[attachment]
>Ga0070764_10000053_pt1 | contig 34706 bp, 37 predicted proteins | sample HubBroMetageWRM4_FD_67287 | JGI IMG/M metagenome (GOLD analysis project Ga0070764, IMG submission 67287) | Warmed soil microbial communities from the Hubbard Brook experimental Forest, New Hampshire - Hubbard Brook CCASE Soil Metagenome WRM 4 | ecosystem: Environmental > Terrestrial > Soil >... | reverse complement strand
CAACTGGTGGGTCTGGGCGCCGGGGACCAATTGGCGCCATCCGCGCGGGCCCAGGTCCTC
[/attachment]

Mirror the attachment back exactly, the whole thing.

>Ga0070764_10000053_pt1 | contig 34706 bp, 37 predicted proteins | sample HubBroMetageWRM4_FD_67287 | JGI IMG/M metagenome (GOLD analysis project Ga0070764, IMG submission 67287) | Warmed soil microbial communities from the Hubbard Brook experimental Forest, New Hampshire - Hubbard Brook CCASE Soil Metagenome WRM 4 | ecosystem: Environmental > Terrestrial > Soil >... | reverse complement strand
CAACTGGTGGGTCTGGGCGCCGGGGACCAATTGGCGCCATCCGCGCGGGCCCAGGTCCTC